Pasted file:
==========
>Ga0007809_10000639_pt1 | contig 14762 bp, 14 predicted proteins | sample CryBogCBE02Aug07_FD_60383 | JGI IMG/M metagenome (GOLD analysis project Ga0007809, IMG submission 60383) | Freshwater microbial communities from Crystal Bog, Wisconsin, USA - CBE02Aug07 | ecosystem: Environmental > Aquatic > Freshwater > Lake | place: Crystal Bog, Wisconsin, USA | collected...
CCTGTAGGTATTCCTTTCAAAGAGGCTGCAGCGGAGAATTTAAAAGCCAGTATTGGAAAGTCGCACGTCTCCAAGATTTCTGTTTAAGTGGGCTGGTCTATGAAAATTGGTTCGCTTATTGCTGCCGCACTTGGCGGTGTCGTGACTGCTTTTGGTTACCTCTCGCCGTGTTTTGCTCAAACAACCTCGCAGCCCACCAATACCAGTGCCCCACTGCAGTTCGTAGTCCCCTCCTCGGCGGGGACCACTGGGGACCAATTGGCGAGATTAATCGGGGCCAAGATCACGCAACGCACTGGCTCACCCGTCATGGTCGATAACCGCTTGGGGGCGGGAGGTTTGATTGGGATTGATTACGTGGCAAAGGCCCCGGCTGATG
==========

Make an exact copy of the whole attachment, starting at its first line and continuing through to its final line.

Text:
>Ga0007809_10000639_pt1 | contig 14762 bp, 14 predicted proteins | sample CryBogCBE02Aug07_FD_60383 | JGI IMG/M metagenome (GOLD analysis project Ga0007809, IMG submission 60383) | Freshwater microbial communities from Crystal Bog, Wisconsin, USA - CBE02Aug07 | ecosystem: Environmental > Aquatic > Freshwater > Lake | place: Crystal Bog, Wisconsin, USA | collected...
CCTGTAGGTATTCCTTTCAAAGAGGCTGCAGCGGAGAATTTAAAAGCCAGTATTGGAAAGTCGCACGTCTCCAAGATTTCTGTTTAAGTGGGCTGGTCTATGAAAATTGGTTCGCTTATTGCTGCCGCACTTGGCGGTGTCGTGACTGCTTTTGGTTACCTCTCGCCGTGTTTTGCTCAAACAACCTCGCAGCCCACCAATACCAGTGCCCCACTGCAGTTCGTAGTCCCCTCCTCGGCGGGGACCACTGGGGACCAATTGGCGAGATTAATCGGGGCCAAGATCACGCAACGCACTGGCTCACCCGTCATGGTCGATAACCGCTTGGGGGCGGGAGGTTTGATTGGGATTGATTACGTGGCAAAGGCCCCGGCTGATG